Asian stock markets are extending losses on Wednesday from the previous session as optimism about an imminent U.S.-China trade deal faded after U.S. Donald Trump said that a trade agreement with China might have to wait until after the 2020 presidential elections.
Adding to trade concerns, Trump threatened to impose duties of up to 100 percent on $2.4 billion in French imports, including champagne and handbags.
The Australian market is extending sharp losses from the previous session on trade war concerns.
The benchmark S&P/ASX 200 Index is losing 120.20 points or 1.79 percent to 6,592.10, while the broader All Ordinaries Index is lower by 116.40 points or 1.71 percent to 6,702.00. Australian stocks posted their biggest intraday percentage loss in two months on Tuesday.
The major miners are notably lower amid weaker base metals prices. BHP is losing almost 3 percent and Fortescue Metals is declining almost 2 percent.
Rio Tinto is lower by more than 3 percent after the mining giant said it has curtailed operations at its Richard Bay Minerals unit in South Africa amid violence nearby. The company also said it will spend $1.5 billion on its Kennecott copper mine in the U.S. over the next six years, which will extend production to 2032.
The big four banks are also weak. Commonwealth Bank, Westpac and National Australia Bank are declining in a range of 1.5 percent to 1.8 percent, while ANZ Banking is losing more than 2 percent.
Oil stocks are declining even as crude oil prices rose modestly overnight. Oil Search, Woodside Petroleum and Santos are all lower by more than 2 percent each.
Among gold miners, Evolution Mining is lower by almost 2 percent while Newcrest Mining is adding 0.5 percent after gold prices rose sharply overnight.
TPG Telecom chief executive David Teoh said he is optimistic a planned merger of his company with Vodafone Australia will be cleared early next year, after a series of regulatory disappointments this year. TPG Telecom's shares are down 0.2 percent.
In economic news, the Australian Bureau of Statistics said Australia's gross domestic product gained a seasonally adjusted 0.4 percent on quarter in the third quarter of 2019. That was shy of expectations for an increase of 0.5 percent and down from 0.6 percent in the previous three months.
The latest survey from the Australian Industry Group revealed that the service sector in Australia continued to expand in November, albeit at a slower pace, with a seasonally adjusted Performance of Service Index score of 53.7. That's down from 54.2, although it remains well above the boom-or-bust line of 50 that separates expansion from contraction.
In the currency market, the Australian dollar is higher against the U.S. dollar on Wednesday. The local currency was quoted at $0.6850, up from $0.6846 on Tuesday.
The Japanese market is also extending losses from the previous session and the safe-haven yen further strengthened amid worries about a delay to a U.S.-China trade deal.
The benchmark Nikkei 225 Index is lower by 296.53 points or 1.27 percent to 23,083.28, after falling to a low of 23,044.78 earlier. Japanese shares closed lower on Tuesday.
Market heavyweight SoftBank Group is edging down 0.1 percent and Fast Retailing is falling more than 4 percent.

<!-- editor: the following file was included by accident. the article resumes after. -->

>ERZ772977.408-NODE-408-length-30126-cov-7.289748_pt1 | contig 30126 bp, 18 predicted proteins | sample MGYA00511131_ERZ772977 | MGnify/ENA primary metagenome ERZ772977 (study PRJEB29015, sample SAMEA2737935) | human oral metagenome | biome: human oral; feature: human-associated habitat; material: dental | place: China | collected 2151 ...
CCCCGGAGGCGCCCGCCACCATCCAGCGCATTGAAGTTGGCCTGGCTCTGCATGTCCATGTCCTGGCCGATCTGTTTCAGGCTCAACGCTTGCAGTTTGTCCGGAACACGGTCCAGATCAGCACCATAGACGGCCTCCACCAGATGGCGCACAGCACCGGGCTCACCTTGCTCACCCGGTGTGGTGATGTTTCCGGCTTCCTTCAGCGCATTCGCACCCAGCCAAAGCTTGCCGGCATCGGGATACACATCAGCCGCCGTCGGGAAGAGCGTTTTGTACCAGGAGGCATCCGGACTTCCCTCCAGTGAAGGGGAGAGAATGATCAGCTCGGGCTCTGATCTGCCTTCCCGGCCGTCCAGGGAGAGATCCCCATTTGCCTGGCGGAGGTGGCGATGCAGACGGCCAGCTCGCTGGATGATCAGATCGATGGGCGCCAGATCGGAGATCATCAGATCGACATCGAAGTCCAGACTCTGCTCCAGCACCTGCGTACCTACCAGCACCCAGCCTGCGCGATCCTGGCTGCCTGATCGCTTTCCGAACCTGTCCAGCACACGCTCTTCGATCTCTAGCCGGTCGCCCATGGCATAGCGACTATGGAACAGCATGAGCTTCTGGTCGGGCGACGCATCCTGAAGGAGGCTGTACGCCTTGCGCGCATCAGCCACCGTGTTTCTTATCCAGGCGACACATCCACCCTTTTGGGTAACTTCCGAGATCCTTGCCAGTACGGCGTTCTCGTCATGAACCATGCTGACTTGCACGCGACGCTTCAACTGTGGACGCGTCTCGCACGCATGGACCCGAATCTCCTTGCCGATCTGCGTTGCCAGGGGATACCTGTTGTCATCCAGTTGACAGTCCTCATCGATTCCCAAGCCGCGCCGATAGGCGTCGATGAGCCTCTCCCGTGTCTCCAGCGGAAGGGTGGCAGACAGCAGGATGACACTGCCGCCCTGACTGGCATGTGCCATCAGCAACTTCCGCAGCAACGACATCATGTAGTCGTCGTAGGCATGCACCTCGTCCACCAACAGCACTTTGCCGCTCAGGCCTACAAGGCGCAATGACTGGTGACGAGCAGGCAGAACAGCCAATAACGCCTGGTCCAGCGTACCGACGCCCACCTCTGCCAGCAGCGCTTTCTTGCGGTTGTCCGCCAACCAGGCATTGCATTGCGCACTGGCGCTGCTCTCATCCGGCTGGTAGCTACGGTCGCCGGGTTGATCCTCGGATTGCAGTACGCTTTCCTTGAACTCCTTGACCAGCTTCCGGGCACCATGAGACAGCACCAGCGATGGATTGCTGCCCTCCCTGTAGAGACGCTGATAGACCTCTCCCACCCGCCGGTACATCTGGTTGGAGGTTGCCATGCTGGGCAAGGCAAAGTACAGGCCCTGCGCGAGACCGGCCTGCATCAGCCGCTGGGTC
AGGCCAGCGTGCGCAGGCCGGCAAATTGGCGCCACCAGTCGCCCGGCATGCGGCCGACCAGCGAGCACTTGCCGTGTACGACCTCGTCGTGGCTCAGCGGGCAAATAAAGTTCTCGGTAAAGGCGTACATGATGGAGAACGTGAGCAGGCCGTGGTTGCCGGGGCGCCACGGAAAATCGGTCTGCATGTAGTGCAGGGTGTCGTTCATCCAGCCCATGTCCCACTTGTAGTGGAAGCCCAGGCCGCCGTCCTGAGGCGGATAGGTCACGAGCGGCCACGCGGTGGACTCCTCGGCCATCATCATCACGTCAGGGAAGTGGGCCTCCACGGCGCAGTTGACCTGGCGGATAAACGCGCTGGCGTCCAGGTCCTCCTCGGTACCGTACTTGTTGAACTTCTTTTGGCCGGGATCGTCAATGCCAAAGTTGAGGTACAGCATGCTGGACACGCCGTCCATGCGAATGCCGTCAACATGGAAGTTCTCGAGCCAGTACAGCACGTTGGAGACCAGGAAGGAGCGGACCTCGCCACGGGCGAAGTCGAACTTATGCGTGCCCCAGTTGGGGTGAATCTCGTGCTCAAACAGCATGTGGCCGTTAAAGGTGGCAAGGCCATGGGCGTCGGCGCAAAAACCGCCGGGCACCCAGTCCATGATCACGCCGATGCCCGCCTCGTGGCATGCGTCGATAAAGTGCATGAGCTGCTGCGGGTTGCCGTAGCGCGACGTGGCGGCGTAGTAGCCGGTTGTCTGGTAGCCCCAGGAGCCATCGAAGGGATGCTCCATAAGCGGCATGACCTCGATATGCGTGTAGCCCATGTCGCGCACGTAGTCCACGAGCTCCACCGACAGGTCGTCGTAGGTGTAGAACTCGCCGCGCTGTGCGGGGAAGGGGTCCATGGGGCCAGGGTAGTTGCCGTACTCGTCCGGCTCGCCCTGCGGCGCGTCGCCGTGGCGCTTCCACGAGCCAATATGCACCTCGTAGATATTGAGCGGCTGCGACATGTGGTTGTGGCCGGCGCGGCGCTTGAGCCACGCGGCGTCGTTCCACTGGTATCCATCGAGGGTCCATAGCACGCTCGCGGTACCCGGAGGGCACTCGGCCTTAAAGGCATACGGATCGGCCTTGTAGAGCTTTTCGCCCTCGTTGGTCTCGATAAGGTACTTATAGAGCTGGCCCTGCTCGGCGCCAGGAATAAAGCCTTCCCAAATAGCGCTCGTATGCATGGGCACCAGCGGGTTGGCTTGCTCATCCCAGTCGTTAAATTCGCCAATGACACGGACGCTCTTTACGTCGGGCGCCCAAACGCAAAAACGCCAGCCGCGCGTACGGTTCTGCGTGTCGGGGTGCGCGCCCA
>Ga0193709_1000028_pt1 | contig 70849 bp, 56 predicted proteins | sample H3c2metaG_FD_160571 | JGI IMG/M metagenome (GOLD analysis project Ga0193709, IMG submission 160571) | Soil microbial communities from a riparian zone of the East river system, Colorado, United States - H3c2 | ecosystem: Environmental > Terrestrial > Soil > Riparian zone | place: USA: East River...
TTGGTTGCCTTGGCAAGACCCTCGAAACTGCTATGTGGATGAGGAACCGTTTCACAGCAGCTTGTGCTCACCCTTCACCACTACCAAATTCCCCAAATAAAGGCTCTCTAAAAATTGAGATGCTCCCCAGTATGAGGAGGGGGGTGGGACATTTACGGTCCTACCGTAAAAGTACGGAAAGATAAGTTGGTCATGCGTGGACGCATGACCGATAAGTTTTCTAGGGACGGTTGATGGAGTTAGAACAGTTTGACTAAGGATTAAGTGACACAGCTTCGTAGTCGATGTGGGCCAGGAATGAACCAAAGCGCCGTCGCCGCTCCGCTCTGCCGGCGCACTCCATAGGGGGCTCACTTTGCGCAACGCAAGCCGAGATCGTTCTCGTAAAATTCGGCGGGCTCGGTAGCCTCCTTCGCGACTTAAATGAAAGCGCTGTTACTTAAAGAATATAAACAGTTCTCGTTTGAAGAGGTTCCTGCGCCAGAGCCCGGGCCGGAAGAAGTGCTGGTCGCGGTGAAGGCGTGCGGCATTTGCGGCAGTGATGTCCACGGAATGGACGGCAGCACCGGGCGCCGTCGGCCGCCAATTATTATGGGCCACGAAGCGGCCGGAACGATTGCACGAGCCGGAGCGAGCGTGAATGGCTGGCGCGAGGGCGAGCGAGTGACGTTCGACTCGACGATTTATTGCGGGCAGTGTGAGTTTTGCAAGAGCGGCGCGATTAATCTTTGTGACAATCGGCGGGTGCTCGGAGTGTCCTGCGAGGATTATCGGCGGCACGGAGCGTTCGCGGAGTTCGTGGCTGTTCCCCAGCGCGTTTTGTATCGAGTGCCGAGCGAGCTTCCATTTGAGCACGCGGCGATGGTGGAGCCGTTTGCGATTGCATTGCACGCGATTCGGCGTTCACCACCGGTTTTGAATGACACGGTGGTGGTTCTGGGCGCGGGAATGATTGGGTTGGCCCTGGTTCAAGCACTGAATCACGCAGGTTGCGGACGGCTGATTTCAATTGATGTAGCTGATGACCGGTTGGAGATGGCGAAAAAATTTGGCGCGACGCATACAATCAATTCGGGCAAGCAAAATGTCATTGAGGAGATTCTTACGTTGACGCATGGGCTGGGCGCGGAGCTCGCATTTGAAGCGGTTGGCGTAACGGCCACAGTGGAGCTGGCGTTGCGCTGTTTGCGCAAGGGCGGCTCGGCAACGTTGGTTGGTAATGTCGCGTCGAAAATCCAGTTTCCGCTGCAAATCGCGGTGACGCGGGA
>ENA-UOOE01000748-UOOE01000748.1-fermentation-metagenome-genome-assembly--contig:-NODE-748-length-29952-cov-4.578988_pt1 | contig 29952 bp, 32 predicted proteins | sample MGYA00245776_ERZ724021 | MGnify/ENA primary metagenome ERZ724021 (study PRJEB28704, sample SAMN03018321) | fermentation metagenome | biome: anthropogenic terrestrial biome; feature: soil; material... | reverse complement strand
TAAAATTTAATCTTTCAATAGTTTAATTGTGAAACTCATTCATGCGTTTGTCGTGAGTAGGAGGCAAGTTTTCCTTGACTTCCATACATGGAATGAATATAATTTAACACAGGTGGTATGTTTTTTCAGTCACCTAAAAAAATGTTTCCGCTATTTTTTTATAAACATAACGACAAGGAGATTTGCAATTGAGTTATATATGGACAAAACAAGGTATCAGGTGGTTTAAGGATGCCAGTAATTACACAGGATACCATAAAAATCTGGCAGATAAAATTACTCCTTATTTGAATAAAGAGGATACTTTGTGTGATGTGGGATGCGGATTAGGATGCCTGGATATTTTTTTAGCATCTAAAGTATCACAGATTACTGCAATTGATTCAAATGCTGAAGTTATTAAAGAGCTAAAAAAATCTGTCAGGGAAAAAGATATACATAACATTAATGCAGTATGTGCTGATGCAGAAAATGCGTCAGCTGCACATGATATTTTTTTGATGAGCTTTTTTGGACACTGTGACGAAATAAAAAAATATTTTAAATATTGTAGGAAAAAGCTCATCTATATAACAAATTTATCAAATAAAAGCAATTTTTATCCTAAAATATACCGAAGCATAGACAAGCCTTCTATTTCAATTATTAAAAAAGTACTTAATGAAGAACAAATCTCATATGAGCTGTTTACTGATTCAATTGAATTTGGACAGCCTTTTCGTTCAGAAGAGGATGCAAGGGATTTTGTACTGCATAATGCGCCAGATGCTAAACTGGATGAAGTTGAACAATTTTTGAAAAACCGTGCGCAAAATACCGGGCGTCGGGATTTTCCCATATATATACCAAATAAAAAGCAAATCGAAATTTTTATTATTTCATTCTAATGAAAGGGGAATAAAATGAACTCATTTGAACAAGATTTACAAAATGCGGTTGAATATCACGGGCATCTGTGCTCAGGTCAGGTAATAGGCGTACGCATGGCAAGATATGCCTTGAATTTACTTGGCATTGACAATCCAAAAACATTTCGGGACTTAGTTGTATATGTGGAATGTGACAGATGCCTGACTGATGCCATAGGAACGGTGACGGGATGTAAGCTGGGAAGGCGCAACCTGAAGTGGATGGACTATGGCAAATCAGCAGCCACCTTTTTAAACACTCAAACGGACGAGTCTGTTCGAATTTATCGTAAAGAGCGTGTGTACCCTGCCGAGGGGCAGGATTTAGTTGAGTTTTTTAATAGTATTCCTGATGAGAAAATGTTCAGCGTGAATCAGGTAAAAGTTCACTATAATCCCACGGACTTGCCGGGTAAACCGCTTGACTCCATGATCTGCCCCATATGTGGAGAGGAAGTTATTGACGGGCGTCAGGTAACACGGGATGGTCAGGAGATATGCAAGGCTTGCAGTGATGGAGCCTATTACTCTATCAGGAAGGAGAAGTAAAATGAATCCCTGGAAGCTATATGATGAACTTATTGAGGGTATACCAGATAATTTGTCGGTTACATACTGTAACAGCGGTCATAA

The major exporters are mostly lower on a stronger yen. Sony is losing more than 1 percent, Mitsubishi Electric is declining almost 1 percent and Canon is down 0.3 percent, while Panasonic is edging up 0.1 percent.
In the tech space, Advantest is losing almost 3 percent and Tokyo Electron is declining more than 1 percent. Among auto stocks, Honda Motor is lower by more than 1 percent, while Toyota Motor is edging up 0.1 percent.
In the oil sector, Inpex and Japan Petroleum are declining more than 1 percent each.
Among the major losers, Taiyo Yuden is losing almost 4 percent and Nomura Holdings is lower by more than 3 percent. Concordia Financial, AGC, Chiba Bank and Sumitomo Metal Mining are all declining almost 3 percent each.
On the economic front, the latest survey from Jibun Bank showed that the services sector in Japan moved back into expansion in November, albeit barely, with a PMI score of 50.3. That's up from 49.8 and it moves back above the boom-or-bust line of 50 that separates expansion from contraction.
The survey also showed that the composite index moved up to 49.8 in November from 49.1 in October.
In the currency market, the U.S. dollar is trading in the mid 108 yen-range on Wednesday.
Elsewhere in Asia, South Korea and Hong Kong are declining more than 1 percent each, while Singapore, New Zealand, Indonesia, Malaysia and Taiwan are also modestly lower. Shanghai is edging lower.
On Wall Street, stocks closed lower on Tuesday for the third straight session amid renewed trade concerns after U.S. President Donald Trump suggested he might prefer to wait until after the 2020 elections to strike a trade deal with China. The comments from the president added to rising trade concerns after his administration threatened to impose duties of up to 100 percent on $2.4 billion in French imports, including champagne and handbags.
After hitting its lowest intraday level in a month, the Dow pared its losses but still tumbled 280.23 points or 1 percent to 27,502.81. The Nasdaq fell 47.34 points or 0.6 percent to 8,520.64 and the S&P 500 slid 20.67 points or 0.7 percent to 3,093.20.
The major European markets turned in a mixed performance on Tuesday. While the German DAX Index edged up by 0.2 percent, the French CAC 40 Index slumped by 1 percent and the U.K.'s FTSE 100 Index tumbled by 1.8 percent.
Crude oil prices recovered from an early move to the downside to close modestly higher on Tuesday. WTI crude oil for January delivery added $0.14 or 0.3 percent to close at $56.10 a barrel.